Customized screen saver:  The web site www.2createawebsite.com suggests that an attractive screensaver distributed for free & imbedded with links to your web site will promote your products while offering something of interest to the user.
Tell-a-friend script is usually found on the artist's web site & can encourage visitors to pass along your information to their friends.

To find viral marketing articles, visit www.wilsonweb.com/cat/cat.cfm?page=1&subcat=mm_viral

To encourage & maximize fan-based web sites, marketers for established artists should scour the internet using search engines to find these fan-based pages.  Then contact the web site owner of each site & ask them to join the "online network" to receive updates.

An RSS feed (really simple syndication) is frequently updated syndicated content published by a web site that appears on other web site.  Webmasters for recording artists have found that RSS feeds are an efficient way to update information on many "satellite" fan sites with little effort, keeping the info on the artist current & accurate.

Search engine placement tips:  http://searchenginewatch.com/showPage.html?page=2168021#position

How search engines rank web pages:  http://searchenginewatch.com/showPage.html?2167961
« Last Edit: August 07, 2009, 03:38:07 am by sueintucson »
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  things which are impossible.
          maryanne radmacher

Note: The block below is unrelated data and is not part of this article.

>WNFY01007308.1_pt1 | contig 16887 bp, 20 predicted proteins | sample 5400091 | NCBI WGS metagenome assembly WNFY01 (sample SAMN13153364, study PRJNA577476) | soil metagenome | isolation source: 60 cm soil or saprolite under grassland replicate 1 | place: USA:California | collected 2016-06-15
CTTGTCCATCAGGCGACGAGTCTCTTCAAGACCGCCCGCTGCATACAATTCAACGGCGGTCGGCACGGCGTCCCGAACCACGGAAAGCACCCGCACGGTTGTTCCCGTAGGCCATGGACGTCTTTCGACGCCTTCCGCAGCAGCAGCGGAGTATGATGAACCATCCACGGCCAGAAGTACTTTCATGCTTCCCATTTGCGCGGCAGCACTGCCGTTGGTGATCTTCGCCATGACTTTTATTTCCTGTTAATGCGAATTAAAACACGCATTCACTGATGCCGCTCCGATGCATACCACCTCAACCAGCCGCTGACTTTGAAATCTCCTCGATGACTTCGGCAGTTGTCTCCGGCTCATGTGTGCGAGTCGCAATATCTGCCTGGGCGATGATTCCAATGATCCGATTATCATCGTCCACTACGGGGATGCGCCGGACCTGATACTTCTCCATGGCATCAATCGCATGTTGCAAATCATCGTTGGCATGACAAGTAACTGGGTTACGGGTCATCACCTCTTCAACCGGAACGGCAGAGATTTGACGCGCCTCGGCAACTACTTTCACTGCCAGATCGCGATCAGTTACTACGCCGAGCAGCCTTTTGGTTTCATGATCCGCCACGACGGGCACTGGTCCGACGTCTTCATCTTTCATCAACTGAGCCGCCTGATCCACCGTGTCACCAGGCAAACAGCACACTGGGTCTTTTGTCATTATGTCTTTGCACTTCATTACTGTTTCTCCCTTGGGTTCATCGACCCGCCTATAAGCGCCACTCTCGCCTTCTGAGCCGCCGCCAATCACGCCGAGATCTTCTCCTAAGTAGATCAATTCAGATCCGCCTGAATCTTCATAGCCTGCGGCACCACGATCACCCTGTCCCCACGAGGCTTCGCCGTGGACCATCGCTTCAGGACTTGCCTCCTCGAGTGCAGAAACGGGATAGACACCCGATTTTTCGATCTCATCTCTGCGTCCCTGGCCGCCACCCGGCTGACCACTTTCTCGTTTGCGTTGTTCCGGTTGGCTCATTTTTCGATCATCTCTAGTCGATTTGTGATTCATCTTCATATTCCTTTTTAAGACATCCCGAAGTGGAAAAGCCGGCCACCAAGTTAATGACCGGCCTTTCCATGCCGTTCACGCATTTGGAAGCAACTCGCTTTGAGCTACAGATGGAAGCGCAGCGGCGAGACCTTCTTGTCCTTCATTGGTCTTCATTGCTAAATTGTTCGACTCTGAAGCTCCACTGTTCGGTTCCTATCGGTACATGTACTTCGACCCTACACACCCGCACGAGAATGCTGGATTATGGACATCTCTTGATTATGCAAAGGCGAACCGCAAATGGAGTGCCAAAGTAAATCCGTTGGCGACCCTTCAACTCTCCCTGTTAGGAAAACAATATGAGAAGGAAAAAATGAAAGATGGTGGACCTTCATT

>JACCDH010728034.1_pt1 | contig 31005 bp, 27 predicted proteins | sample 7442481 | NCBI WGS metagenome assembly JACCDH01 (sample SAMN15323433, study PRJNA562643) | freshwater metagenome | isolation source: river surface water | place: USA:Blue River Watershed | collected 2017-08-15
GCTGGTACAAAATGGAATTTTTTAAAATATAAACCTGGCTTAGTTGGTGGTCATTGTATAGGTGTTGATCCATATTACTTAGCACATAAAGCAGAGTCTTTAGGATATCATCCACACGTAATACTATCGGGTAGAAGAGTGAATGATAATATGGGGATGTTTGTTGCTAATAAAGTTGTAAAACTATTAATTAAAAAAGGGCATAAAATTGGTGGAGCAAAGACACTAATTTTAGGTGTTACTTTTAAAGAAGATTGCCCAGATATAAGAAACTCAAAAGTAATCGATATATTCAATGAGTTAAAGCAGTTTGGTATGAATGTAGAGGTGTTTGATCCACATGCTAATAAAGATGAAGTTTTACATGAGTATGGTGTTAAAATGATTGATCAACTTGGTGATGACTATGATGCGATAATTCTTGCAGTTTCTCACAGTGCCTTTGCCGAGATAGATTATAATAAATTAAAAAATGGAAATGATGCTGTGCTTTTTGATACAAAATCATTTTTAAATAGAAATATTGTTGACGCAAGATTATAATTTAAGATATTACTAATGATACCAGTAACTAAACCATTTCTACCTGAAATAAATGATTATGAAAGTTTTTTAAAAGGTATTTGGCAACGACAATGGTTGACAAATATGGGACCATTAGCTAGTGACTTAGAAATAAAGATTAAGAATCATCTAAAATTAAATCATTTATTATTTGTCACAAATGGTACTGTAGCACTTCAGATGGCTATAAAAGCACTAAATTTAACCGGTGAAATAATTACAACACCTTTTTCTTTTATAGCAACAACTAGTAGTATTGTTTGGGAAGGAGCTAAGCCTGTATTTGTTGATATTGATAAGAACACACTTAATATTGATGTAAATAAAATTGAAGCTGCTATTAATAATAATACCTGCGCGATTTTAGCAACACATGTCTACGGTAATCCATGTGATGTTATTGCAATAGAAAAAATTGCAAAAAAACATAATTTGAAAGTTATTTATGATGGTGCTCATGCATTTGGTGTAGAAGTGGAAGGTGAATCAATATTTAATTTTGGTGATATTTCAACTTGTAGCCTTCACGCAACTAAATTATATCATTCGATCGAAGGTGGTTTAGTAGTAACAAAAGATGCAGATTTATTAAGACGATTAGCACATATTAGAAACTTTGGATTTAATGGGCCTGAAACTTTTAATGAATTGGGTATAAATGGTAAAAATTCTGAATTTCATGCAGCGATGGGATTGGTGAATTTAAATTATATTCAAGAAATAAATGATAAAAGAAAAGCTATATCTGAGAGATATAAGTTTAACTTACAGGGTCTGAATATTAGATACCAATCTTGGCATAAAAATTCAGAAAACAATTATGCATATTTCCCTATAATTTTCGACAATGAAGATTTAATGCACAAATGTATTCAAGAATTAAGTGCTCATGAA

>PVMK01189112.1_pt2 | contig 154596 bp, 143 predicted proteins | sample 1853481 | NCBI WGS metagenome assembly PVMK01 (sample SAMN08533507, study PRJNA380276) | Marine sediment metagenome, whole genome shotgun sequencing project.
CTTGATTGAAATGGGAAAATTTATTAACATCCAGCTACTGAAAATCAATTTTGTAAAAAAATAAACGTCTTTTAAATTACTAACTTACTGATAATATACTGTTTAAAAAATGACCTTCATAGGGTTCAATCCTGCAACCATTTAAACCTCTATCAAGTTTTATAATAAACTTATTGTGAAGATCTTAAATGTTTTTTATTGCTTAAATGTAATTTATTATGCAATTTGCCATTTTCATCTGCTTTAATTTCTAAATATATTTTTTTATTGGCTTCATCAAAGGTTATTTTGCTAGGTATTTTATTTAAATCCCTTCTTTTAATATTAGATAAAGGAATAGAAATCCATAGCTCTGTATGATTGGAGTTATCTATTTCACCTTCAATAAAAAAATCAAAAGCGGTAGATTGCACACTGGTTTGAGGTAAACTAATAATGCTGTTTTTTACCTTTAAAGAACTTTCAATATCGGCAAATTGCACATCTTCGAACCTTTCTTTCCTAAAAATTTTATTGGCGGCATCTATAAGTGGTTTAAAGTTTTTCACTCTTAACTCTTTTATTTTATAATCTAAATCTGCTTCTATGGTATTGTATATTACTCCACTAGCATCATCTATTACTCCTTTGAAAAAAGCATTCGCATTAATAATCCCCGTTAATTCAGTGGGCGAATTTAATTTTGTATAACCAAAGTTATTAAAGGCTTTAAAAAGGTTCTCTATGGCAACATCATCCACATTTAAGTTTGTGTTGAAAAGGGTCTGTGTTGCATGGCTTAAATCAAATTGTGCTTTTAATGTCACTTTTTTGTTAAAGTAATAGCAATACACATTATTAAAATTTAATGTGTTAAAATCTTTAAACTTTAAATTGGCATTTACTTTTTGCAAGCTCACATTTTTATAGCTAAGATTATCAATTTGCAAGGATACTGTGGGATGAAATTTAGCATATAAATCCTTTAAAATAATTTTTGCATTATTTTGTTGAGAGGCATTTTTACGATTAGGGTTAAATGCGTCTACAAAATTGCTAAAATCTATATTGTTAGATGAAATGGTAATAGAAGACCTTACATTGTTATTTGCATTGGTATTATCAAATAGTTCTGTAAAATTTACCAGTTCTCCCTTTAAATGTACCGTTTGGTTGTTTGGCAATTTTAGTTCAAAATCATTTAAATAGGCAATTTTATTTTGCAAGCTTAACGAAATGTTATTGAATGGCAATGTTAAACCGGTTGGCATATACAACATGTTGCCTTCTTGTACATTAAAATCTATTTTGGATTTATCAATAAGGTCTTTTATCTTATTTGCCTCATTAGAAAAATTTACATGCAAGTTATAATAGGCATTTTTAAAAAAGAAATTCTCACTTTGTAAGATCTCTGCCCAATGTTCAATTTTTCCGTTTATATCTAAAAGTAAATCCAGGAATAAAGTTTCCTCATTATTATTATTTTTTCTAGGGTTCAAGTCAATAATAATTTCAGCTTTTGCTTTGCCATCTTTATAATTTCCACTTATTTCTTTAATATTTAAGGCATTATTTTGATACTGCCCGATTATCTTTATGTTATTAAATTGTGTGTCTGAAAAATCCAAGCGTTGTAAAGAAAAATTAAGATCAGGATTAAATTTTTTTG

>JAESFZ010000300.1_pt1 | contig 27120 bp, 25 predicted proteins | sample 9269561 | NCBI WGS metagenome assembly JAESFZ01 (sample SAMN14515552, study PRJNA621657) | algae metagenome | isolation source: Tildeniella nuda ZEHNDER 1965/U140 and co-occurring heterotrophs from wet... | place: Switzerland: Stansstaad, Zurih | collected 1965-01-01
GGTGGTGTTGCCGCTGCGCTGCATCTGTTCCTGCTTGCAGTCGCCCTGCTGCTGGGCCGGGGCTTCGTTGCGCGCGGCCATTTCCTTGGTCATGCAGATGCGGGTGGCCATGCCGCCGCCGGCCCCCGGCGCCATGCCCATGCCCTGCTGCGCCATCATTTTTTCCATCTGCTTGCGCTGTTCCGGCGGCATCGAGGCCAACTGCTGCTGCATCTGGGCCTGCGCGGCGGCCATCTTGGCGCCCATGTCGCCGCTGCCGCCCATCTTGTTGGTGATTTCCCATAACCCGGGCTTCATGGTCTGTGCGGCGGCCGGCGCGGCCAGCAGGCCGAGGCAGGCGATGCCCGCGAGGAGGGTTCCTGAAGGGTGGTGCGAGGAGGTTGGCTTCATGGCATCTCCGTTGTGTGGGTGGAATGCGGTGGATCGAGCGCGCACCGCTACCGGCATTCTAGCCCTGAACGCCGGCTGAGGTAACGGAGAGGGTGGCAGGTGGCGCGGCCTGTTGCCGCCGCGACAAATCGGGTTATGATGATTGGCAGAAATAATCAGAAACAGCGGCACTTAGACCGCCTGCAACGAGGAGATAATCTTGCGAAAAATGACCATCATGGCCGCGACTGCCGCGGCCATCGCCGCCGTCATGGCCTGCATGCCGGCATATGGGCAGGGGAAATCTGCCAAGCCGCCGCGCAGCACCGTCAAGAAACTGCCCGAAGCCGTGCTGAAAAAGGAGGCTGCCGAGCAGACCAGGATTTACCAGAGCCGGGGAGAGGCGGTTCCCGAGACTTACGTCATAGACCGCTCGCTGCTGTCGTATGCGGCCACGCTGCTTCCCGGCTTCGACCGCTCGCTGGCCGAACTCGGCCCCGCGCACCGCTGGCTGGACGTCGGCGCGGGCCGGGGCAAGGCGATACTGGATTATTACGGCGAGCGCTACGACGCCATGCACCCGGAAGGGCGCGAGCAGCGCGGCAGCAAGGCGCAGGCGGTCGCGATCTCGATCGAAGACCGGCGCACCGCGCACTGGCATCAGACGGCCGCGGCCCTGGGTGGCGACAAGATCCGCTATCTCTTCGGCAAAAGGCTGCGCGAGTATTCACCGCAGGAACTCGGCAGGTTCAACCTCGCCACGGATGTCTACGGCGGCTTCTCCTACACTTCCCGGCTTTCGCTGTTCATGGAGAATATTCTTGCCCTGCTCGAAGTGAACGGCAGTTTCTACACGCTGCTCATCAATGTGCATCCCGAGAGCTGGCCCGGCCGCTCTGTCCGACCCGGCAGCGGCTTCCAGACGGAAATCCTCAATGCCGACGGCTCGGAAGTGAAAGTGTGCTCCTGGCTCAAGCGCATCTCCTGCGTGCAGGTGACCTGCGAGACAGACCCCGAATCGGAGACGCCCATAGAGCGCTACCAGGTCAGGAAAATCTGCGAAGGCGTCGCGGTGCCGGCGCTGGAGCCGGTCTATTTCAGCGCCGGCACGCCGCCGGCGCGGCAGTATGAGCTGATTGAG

Alan

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Re: Books about promoting music on the internet
« Reply #19 on: August 07, 2009, 07:30:37 am »
Very interesting stuff in there.  I am particularly concerned that when you do a search for Melinda Doolittle, we don't appear, but a fan club, that as far as I know (I tried to join) isn't anything more than a vehicle to make money from ads, gets top spot.

Particularly our main first page is almost all imagery - virtually no text.  That needs a redesign to keep the basic concept, but to be much more informative in textual terms.

If there are any members with true web design experience who would be willing to help, I would be very grateful if you could either reply on this thread, or PM me so we can set up a little project to rework that whole static section to attract more visitors.

We have very detailed stats (weekly reports), going back to the start of 2009 on visitor patterns which could help, so we can try variations and see what works.